Vegetables are often one of those battle grounds when it comes to feeding little ones. How do I get my child to eat more vegetables?….is a question I am frequently. Vegetables in particular have a lot of different textures and tastes – and don’t come with fat or sugar to sweeten the deal like a lot of other foods do – natural ones included. Animal based proteins all contain fat, fruit contains fructose, milk contains lactose…as some examples.
Often as parents we expect that as our children are ‘eating solids’ that suddenly they will eat almost anything put in front of them! Research shows children often need to try a food up to 16 times in a variety of ways before they adapt – and with 2 monkey’s myself I know how disheartening this can be – just remember good nutrition is a life long learning journey and will have it’s ups and downs along the way.
What I find helpful to know is just how much vegetables should your children be eating a day (you may just be surprised here).
5 Plus a Day?
Here in New Zealand our current Ministry of Health Food and Nutrition Guidelines recommend the following:
Infants and Toddlers (0-2) = Not specified – focused on intake of dietary fibre/carbohydrate/vitamins and mineral
Preschoolers (3-5) = 2 servings of vegetables
Children/Young People (6-18) = 3 servings of vegetables
Before I explain these remember these National guidelines are just that – guidelines. As a researcher I appreciate the process it takes to develop such guidelines however they can quickly be outdated with research emerging so fast. The reason vegetable intake from infants and toddlers is not specified is due to the huge variation with breastfeeding/formula feeding during this time. To guide you I still recommend those who are eating 3 solid-based meals steadily, which you would expect between 1-2 years to go with the same guidelines for preschoolers.
Another important note here is that although there is the well-known campaign of 5+ a day this covers fruit and vegetables together however it is split into 3 servings of vegetables and 2 of fruit. In other words you want children (and adults) to consume more vegetables than fruit across a day.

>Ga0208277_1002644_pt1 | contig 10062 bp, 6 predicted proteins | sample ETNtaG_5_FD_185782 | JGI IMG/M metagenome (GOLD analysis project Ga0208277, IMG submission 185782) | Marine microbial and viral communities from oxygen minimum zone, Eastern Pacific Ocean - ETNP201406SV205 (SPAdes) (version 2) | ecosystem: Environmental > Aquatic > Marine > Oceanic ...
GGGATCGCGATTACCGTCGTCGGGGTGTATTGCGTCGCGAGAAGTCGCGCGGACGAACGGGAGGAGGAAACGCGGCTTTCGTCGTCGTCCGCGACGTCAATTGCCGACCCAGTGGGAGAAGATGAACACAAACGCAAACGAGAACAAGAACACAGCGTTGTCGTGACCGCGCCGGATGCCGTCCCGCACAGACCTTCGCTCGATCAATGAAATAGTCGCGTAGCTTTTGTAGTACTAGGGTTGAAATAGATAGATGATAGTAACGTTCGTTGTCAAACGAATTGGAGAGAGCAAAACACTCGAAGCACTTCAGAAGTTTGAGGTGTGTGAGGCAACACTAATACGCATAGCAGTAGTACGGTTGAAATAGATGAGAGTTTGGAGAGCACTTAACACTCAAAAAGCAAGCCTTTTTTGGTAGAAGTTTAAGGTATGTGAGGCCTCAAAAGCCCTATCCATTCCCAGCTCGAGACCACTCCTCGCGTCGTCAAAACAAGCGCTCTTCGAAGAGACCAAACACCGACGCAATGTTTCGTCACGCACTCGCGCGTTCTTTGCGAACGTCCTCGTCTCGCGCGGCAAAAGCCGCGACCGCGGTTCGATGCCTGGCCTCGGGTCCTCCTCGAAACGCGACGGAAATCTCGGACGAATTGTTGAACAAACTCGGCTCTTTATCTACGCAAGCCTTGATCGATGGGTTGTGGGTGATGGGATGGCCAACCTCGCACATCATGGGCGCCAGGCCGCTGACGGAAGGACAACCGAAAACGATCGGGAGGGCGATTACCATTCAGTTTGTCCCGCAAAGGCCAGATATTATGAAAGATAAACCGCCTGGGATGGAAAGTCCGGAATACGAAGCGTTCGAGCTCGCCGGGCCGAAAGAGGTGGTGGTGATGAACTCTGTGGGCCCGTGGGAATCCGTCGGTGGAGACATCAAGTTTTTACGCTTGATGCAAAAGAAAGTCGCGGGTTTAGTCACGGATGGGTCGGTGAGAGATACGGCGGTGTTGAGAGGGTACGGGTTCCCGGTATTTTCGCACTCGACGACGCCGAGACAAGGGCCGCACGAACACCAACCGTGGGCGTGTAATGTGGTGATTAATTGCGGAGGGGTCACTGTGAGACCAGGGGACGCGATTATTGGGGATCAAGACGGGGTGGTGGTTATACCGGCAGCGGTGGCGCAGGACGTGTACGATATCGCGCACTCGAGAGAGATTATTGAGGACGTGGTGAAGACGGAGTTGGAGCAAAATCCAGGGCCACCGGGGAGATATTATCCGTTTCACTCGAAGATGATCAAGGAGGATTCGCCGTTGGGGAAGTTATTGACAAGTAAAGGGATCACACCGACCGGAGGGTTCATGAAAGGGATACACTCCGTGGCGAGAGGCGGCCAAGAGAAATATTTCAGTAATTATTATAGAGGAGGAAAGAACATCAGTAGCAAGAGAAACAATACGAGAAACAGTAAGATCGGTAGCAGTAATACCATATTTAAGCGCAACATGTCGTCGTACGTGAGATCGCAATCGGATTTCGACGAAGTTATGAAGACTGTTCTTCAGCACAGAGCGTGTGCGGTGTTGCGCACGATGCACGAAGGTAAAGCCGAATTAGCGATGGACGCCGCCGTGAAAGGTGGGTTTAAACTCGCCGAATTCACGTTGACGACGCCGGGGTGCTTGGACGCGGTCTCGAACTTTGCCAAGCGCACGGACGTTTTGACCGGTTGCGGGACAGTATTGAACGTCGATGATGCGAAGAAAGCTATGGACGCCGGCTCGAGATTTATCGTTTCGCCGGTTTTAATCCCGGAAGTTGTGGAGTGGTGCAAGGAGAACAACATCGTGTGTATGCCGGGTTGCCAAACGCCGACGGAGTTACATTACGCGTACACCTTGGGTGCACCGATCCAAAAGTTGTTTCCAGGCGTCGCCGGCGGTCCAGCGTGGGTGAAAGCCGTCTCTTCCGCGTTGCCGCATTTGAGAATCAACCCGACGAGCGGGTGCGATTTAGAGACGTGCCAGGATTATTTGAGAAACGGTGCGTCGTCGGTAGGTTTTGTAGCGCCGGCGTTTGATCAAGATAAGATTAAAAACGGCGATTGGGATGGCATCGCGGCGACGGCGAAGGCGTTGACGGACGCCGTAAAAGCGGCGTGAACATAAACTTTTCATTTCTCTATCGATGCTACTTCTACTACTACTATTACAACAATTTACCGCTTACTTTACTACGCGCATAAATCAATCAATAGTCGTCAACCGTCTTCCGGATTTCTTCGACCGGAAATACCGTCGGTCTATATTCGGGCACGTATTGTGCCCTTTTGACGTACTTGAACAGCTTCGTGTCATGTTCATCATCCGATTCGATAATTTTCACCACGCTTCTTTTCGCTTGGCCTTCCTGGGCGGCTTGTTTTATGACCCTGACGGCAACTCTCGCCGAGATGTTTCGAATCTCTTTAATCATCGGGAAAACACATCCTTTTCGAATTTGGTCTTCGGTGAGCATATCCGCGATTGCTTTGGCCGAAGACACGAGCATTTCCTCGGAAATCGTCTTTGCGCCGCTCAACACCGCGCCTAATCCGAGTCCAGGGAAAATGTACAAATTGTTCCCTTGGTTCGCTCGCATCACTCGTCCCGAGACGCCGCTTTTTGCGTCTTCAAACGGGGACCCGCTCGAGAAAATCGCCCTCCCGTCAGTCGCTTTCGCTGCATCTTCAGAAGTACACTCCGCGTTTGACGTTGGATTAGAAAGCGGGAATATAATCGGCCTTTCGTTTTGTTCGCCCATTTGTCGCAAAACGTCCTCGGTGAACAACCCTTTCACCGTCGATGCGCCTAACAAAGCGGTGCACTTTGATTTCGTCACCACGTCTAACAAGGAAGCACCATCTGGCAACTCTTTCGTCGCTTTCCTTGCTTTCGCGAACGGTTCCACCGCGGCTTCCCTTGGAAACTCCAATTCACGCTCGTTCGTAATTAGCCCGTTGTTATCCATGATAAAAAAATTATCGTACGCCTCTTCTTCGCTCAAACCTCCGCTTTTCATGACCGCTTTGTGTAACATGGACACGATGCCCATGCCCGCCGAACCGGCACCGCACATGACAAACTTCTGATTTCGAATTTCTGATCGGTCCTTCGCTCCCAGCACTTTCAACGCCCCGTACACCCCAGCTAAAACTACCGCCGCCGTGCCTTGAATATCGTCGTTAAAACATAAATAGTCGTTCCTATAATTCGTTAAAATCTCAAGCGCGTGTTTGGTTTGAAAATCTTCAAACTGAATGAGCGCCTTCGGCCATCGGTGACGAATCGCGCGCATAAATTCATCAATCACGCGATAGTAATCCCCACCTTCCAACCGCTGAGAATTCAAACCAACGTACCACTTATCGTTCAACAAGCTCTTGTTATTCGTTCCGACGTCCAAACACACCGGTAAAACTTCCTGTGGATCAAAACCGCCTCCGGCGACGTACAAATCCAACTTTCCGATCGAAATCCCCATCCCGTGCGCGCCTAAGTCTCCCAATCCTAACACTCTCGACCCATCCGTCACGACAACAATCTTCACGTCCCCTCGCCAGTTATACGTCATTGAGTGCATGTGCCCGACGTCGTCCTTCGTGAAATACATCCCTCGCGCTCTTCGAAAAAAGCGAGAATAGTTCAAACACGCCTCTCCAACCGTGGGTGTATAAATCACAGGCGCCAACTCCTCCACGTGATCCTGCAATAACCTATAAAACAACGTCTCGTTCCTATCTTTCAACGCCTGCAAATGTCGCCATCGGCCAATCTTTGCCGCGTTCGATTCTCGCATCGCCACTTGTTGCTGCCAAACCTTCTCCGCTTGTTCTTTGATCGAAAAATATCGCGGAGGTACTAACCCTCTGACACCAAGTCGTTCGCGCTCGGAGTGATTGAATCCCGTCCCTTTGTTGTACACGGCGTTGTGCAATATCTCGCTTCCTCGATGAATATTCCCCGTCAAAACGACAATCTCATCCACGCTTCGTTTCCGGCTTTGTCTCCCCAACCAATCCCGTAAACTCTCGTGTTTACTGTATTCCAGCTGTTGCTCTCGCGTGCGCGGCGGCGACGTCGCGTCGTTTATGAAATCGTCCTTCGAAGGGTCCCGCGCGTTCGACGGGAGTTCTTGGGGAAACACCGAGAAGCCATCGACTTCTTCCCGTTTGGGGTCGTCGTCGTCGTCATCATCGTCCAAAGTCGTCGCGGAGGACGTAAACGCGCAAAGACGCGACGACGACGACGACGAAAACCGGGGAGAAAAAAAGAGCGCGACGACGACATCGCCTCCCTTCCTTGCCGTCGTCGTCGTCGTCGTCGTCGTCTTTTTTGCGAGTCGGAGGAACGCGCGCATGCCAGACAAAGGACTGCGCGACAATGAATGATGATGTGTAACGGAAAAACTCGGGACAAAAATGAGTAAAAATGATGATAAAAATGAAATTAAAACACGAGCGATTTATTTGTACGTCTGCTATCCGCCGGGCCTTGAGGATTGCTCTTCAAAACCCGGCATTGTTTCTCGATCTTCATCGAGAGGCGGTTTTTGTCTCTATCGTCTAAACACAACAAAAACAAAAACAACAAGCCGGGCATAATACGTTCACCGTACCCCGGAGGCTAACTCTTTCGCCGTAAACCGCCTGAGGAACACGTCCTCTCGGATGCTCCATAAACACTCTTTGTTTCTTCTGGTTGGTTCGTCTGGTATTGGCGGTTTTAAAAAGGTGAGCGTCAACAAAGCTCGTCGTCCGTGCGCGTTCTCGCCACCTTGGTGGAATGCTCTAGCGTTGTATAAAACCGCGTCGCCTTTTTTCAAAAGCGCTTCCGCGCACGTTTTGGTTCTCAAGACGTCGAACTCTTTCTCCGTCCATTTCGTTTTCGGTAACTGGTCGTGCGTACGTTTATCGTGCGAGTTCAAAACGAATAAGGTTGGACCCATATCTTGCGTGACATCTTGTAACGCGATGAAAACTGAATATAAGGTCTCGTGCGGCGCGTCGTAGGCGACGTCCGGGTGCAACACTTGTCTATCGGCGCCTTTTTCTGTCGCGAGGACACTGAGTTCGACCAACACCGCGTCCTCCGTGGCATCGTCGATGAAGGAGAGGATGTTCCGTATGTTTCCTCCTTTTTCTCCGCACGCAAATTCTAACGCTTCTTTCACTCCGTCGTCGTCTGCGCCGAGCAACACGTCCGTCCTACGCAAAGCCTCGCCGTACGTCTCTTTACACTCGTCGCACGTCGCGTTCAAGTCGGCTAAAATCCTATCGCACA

The Ministry of Health developed standard serving sizes to help guide the total amount of food to eat from each food group across a day. A portion size refers to the amount of food offered at a single eating occasion. While these maybe the same, remember especially with children (when we are trying to sneak vegetables in) it’s what they have across a day that matters the most – rather than a single meal (hopefully that may take some pressure off you!).
Examples of Serving Sizes:
1 medium potato or kūmara (135 g)
½ cup cooked vegetables (eg, broccoli, peas, corn, spinach, pūhā) (50–80 g)
1 carrot (75 g)
½ cup salad (60 g)
1 tomato (80 g)
½ avocado (80 g)
If you have a really active child, they may well need more than these this so it’s important to remember that vegetables should be the majority for the basis of a good diet. The are the most nutrient dense, contain the most vitamins and minerals and are an important source of dietary fibre and carbohydrate. So portions should reflect this, you just increase the serving sizes relative to other nutrients (meat and grains).
It is really important to provide a variety of vegetables, eating seasonally really helps with this (and is the most economical) but also to use color as a guide. Lots of color = lots of variety!
So how do you go about meeting these guidelines when you have a fussy feeder? Sneaking them in is one of my top tips to tackle this. Remember my point at the beginning about the taste and texture of vegetables it is a challenge and you are not alone! I have loads of helpful recipes here on my site from smoothies, to muffins, to lunch/dinner ideas like my Zingy Meat Balls and Easy Vegetarian Lasagna. Every recipe in my new cook book Healthy Easy Dinners for Busy Mums is packed full of vegetables (and approved by both my monkeys!).
Keep watch on my Events Page for dates on upcoming tours and talks – I do many presentations and workshops on children’s nutrition including starting solids, feeding fussy toddlers, and sugar workshops.
xxx Dr Julie Bhosale